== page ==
If you enjoy feeling like your hands and heart are both about to break, Ori and the Blind Forest is the impossibly hard, Pixar-like platformer for you.
The Witcher game franchise finally drew to an actual for real close this spring, when CD Project RED released the second of two expansions to The Witcher 3: The Wild Hunt and a massive update to the base game. It was one part exhausting, two parts amazing – and now it’s all over forever.
On the Perfection of Choosing Your Own Hardboiled Detective in The Wolf Among Us and the Weirdness of Ogling His Boss
The detective genre may be the perfect complement to Telltale’s game design formula. At the very least, it’s a much better match than the Pretend You’re Getting Tortured by a Guy from Game of Thrones genre.
“Begone, Witcher”: In Which I Play and Love and Am Still a Little Annoyed by the Last Game in the Witcher Trilogy
The Witcher 3: Wild Hunt improves on Witcher 2 in almost every way, has great characters and a moving story, is less sexist and homophobic than its predecessors, and is one of the greatest games I’ve ever played, even if it wasn’t perfect.
The first season of Telltale’s Game of Thrones adventure series allows you to step inside the story of HBO’s Game of Thrones and experience everything from petty humiliation to your own unjust execution. It does not, however, allow you to experience a state of victory or accomplishment.
I enjoyed every second of Life is Strange while I played, but, weirdly, I’ve hardly thought about it since it ended.
Arkham City is better than Arkham Asylum and possibly one of the best games I’ve ever played. But don’t think that’ll stop me from mocking it.
If you enjoy falling off of things and not understanding how to solve a puzzle, Contrast is the indie game for you.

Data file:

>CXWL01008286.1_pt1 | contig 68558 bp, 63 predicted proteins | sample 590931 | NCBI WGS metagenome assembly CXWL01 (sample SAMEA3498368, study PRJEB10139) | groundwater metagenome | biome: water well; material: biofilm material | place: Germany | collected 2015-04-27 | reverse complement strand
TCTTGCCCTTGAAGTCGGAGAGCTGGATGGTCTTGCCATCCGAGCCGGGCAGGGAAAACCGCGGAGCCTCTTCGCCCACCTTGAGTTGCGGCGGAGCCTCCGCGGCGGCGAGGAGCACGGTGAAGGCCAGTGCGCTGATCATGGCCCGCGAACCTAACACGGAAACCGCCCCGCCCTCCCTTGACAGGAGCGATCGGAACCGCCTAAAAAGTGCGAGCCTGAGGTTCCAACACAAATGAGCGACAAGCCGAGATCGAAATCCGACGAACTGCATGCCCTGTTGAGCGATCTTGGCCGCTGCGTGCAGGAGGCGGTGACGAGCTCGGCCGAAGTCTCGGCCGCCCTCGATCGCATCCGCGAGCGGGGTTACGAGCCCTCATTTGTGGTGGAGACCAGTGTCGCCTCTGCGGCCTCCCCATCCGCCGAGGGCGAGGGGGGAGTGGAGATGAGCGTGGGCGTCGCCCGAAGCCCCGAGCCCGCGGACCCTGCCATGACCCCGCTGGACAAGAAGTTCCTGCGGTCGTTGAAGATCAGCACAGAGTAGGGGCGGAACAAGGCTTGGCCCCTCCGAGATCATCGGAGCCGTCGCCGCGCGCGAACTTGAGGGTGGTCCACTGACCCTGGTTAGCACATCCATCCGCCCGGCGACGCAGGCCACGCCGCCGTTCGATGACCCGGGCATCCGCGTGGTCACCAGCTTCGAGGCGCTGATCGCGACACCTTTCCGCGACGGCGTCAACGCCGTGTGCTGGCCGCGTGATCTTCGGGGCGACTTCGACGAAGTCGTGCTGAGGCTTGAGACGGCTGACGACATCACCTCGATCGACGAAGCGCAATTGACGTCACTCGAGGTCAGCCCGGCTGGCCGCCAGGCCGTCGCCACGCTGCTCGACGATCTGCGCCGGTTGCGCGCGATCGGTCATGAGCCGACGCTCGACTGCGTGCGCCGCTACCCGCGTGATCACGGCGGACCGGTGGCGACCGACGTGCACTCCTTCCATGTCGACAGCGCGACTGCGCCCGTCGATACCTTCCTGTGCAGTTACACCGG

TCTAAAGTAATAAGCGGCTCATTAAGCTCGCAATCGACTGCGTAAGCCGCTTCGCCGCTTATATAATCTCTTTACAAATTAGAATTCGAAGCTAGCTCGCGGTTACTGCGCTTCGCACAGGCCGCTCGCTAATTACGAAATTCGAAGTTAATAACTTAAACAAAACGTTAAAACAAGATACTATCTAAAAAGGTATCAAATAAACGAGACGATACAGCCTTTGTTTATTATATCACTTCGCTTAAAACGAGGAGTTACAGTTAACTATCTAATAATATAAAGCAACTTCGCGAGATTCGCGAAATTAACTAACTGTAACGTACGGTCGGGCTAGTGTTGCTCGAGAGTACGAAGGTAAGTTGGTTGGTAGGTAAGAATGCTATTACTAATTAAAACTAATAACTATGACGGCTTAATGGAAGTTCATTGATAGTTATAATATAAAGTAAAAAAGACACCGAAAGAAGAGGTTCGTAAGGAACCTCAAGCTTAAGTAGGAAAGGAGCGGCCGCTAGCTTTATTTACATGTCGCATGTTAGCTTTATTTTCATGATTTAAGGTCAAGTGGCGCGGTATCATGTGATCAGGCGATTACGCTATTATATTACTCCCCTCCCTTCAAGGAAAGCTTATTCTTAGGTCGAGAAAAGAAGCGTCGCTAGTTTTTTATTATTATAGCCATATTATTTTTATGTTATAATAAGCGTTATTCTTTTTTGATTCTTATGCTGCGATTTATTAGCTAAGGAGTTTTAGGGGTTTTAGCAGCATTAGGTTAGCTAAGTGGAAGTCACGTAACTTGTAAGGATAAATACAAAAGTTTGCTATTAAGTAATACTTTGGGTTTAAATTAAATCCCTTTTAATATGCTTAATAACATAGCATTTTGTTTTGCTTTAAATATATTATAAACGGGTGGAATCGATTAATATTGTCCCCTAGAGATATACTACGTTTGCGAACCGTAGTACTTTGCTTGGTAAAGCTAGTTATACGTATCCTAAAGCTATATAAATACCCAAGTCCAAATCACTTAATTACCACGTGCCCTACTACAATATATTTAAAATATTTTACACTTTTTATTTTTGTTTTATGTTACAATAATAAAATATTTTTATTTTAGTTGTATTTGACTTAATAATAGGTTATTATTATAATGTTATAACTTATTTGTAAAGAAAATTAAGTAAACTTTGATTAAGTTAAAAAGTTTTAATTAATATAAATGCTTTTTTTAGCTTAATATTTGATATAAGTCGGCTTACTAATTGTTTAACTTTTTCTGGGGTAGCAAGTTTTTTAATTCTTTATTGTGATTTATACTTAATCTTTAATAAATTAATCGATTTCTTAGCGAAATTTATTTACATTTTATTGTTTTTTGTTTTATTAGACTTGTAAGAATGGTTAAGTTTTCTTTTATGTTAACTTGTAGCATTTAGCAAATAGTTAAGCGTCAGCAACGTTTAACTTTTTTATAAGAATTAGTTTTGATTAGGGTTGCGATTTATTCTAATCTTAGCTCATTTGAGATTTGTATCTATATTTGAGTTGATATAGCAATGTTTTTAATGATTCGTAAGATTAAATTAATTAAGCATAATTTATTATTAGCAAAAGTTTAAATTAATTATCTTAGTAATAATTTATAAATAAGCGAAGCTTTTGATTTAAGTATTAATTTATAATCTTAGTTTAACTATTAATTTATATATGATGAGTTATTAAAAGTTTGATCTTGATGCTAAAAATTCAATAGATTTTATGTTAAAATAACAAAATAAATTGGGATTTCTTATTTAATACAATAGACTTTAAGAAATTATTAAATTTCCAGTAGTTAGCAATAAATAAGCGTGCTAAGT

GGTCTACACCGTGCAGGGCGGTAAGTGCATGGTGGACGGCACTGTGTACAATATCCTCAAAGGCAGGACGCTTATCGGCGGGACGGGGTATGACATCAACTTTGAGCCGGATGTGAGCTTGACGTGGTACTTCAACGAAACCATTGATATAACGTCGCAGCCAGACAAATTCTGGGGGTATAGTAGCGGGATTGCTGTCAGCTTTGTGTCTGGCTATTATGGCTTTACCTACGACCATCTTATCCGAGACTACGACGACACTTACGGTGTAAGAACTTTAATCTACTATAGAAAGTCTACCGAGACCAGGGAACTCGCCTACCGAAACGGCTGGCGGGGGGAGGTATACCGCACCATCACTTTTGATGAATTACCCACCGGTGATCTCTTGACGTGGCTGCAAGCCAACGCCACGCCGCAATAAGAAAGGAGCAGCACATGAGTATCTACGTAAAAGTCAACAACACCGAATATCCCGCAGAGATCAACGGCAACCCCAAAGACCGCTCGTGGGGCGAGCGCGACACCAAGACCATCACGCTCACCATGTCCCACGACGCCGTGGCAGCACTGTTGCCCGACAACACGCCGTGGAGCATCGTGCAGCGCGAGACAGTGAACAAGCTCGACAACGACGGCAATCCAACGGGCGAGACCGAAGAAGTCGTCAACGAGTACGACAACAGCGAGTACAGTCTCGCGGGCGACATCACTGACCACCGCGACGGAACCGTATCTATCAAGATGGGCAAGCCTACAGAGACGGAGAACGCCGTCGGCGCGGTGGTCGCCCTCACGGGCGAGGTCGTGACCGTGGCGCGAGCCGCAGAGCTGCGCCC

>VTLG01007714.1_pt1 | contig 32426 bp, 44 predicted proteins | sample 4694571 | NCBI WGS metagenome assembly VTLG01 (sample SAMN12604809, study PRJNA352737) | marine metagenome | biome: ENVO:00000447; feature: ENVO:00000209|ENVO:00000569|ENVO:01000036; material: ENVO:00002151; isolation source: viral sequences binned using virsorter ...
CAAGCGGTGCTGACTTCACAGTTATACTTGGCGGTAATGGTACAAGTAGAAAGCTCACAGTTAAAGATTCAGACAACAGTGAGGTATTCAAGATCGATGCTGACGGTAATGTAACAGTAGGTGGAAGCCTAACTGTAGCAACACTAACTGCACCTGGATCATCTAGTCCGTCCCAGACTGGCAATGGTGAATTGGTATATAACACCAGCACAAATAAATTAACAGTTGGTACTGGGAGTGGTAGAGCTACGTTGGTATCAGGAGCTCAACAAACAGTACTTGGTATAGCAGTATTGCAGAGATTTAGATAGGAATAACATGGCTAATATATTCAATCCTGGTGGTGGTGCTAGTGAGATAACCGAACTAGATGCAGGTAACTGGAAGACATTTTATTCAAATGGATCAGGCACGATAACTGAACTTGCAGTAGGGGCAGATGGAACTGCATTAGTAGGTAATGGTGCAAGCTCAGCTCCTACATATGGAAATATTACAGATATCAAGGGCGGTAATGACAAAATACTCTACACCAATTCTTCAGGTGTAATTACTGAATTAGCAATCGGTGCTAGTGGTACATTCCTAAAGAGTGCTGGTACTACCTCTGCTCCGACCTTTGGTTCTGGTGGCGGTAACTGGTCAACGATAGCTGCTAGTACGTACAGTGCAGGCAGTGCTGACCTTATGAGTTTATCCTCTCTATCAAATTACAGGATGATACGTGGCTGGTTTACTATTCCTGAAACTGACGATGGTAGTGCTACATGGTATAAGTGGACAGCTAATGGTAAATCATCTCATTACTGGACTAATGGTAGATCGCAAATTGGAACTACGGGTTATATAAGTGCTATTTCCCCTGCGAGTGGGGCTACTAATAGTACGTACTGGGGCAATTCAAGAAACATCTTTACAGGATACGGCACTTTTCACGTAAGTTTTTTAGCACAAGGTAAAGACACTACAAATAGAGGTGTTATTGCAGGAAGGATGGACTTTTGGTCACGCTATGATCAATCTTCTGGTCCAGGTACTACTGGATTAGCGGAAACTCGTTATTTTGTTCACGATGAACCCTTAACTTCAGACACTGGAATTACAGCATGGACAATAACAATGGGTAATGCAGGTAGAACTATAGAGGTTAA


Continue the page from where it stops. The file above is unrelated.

In the lead-up to Witcher 3, Steam was selling Witcher 2 for $5, so welcome to my review of Witcher 2, a game that I like even though it kind of hated me.
Just in time for the fourth game in the Arkham series, I got around to playing the first one.
If you’re nostalgic for Maniac Mansion, then The Cave is the T-rated, cutely animated, Ron Gilbert-created puzzle-solving platformer for you.
I played Brothers: A Tale of Two Sons, and it was beautiful and whimsical and depressing – everything the reviews said it would be. But the ending, man. I don’t know how to feel about that.
I spent the last week sick with a cold and, in between ordering a humidifier that wasn’t delivered until I could already sleep through the night and being afraid that I’d given myself a brain-eating amoeba by snorting tap water, I finally got around to playing The Dark Eye: Memoria.
Imagine that all of the characters from Harry Potter randomly and senselessly destroyed all the settings from Harry Potter by blasting the ever-loving fuck out of everything they saw. What you’re imagining is Lego Harry Potter for Wii.
Ripped straight from my recurring nightmares, The Stanley Parable is a videogame about a sentient videogame that hates you and tries to screw you over as you play. It’s equal parts funny and creepy, and it shows how you can take a very simple idea and build something layered and thought-provoking out of it.
I played Legend of Zelda: Twilight Princess and Skyward Sword and they were both pretty fun. Skyward Sword is a better game in terms of mechanics and design, but I love Twilight Princess just a little bit more, because of its characters, its dark, creepy graphics, its story, and the fact that it isn’t dominated by a robot that I want to fucking murder.
The Myst series is a thing that people either seem to love or hate, and I hated the first two games well enough, but the third one was surprisingly good and sense-making. And Brad Dourif is there to murder everyone because, why not?